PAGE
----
- The Solutions in This Chapter
- Challenges to Scaling
- Should You Scale Up?
- Scaling the Wrong Process
- The MAGE Framework
- The Product Backlog
- Team Organization
- Product Ownership
- Additional Roles
- Managing Dependencies
- Distributed and Dispersed Development
- What Good Looks Like
- Additional Reading
Larger groups of people and projects invoke extra work and roles that help overcome problems of scale. This section describes some I’ve found useful.
Project Management Support
Due to the enormous production debt of a large game development project, pairing a Lead Product Owner with someone who can help him manage that debt is often beneficial. That role is often a “senior producer” or “development director” in studios. This role will support the Lead Product Owner to prioritize work that helps refine the content production plan to ensure work is ordered to meet schedules (for example, making sure we are ready with tool pipeline functionality when motion capture actors arrive).
The book Scaling Lean and Agile Development: Thinking and Organizational Tools for Large-Scale Scrum (Larman and Vodde, 2014) describes several additional roles outside of teams that I’ve found useful for game development:
Travelers are team members on one or two teams that only stay for an iteration or two to provide assistance and to teach developers. An example is the physics expert who works with a team to set up a cloth effect and also pairs with another programmer to write the code. After the cloth is working the traveler leaves, and the programmer remains to support the cloth effect.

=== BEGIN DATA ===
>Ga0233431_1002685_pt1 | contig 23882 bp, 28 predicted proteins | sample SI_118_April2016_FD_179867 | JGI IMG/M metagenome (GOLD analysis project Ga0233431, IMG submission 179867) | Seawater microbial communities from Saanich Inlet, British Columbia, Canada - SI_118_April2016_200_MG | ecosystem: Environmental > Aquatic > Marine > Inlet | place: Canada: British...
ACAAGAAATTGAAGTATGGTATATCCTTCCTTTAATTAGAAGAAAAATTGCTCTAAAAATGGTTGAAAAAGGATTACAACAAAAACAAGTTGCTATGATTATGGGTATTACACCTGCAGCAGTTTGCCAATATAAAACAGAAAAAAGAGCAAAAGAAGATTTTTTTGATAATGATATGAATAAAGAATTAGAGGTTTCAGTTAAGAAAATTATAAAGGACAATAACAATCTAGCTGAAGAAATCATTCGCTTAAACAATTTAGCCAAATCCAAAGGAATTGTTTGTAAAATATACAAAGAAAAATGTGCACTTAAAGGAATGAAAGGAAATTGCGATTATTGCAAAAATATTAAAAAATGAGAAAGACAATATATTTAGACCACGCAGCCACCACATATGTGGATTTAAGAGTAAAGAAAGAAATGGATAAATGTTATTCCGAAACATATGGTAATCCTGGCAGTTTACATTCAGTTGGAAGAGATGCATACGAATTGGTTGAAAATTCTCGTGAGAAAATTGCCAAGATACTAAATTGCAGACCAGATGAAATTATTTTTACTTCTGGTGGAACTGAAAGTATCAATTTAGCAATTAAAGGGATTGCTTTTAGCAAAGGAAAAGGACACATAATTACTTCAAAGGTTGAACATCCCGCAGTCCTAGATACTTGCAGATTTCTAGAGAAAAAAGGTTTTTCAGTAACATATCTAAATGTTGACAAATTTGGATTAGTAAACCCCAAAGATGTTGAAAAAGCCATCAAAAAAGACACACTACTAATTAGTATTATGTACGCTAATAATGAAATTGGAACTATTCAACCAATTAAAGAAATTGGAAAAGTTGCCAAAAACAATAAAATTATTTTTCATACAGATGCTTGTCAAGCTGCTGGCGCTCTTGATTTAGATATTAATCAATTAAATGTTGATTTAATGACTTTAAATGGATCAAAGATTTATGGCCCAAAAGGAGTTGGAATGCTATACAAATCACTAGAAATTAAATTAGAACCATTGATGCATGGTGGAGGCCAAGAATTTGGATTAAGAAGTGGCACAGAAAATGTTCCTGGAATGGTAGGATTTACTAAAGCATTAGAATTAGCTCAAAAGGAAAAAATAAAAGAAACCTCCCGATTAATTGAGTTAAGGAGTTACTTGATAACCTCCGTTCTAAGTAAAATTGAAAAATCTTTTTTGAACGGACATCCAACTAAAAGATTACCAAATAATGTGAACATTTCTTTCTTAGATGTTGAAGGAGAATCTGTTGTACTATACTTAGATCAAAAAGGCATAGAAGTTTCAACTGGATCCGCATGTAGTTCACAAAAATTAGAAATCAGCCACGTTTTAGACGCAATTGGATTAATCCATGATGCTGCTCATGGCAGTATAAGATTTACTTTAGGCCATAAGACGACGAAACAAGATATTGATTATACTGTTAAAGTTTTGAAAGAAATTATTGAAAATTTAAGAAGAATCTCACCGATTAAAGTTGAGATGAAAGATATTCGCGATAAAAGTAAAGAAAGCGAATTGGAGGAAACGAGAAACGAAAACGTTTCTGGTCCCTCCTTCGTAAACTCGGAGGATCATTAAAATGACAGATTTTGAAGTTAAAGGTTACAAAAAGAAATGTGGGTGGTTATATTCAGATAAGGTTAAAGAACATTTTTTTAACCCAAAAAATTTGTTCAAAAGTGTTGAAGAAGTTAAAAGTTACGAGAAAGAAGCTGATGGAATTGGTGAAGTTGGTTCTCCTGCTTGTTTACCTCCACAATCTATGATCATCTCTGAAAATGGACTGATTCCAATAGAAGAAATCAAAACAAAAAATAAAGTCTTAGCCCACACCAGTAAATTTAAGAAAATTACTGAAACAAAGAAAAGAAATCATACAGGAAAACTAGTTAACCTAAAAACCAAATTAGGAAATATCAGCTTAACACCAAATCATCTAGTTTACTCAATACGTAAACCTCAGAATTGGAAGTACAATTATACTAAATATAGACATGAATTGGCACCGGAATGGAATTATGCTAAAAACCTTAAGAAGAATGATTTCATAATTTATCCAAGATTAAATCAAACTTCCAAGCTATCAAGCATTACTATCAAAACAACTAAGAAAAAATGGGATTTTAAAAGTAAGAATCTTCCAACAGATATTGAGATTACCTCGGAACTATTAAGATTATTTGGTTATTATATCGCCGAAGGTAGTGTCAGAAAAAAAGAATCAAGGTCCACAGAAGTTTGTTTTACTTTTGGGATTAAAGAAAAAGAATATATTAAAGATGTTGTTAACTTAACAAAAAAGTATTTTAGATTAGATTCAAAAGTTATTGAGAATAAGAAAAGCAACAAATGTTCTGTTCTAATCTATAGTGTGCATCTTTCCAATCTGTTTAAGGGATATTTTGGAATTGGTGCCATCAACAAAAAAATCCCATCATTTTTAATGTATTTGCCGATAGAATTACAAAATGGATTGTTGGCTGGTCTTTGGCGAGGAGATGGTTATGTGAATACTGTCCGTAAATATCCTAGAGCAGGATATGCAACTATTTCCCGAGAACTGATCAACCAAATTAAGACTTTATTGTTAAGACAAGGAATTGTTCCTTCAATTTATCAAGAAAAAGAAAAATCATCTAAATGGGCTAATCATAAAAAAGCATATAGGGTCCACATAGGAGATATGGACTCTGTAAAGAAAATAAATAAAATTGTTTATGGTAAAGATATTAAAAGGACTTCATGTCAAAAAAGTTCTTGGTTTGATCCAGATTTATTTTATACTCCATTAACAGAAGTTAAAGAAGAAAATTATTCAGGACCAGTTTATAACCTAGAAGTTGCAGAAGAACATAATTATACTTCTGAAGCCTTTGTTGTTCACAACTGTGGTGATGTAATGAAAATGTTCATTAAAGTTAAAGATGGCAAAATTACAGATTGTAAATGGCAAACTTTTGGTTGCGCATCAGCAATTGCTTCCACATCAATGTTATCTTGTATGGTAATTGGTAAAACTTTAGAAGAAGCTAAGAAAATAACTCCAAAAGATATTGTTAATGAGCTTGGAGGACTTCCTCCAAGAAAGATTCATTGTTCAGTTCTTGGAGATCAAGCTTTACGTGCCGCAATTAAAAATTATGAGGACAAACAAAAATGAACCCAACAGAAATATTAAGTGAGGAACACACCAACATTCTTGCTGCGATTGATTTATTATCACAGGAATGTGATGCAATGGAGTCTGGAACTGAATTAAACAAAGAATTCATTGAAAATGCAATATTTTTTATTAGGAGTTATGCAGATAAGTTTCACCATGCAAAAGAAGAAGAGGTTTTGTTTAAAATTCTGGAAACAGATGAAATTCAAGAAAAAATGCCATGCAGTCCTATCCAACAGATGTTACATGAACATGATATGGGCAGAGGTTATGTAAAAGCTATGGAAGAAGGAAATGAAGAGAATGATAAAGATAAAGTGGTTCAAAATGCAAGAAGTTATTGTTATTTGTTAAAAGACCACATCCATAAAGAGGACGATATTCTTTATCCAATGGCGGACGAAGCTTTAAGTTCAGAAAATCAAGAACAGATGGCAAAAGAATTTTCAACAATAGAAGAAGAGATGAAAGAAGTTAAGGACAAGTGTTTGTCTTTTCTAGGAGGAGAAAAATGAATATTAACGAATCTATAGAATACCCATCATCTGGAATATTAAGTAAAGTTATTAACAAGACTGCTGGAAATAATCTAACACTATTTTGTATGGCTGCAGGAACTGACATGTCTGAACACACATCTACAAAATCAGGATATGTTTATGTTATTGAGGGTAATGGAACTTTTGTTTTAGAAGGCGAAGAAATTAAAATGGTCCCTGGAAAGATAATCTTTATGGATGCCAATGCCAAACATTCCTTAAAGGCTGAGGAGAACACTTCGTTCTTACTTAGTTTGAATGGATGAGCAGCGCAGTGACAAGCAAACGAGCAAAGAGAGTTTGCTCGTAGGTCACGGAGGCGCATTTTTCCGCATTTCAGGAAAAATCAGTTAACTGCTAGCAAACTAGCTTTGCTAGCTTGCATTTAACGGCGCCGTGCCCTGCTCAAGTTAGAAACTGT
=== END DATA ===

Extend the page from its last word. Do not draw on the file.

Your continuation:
Scouts attend as many of the Daily Scrums as possible and provide a progress report to the Lead Product Owner. They also take part in Release Planning and Backlog refinement meetings helping large teams to be more synchronized.
Component mentors are members of a feature team who reserve spare time to mentor other teams on their component (such as multiplayer online) or discipline (for example, animation or programming). They teach techniques and help advise teams on the best way to implement features related to their component or area of expertise.
Pillars (described previously) benefit from having a champion that, like a Component Mentor, work with every team to help support its pillar, such as monetization or ways to connect the game to social media platforms such as Facebook.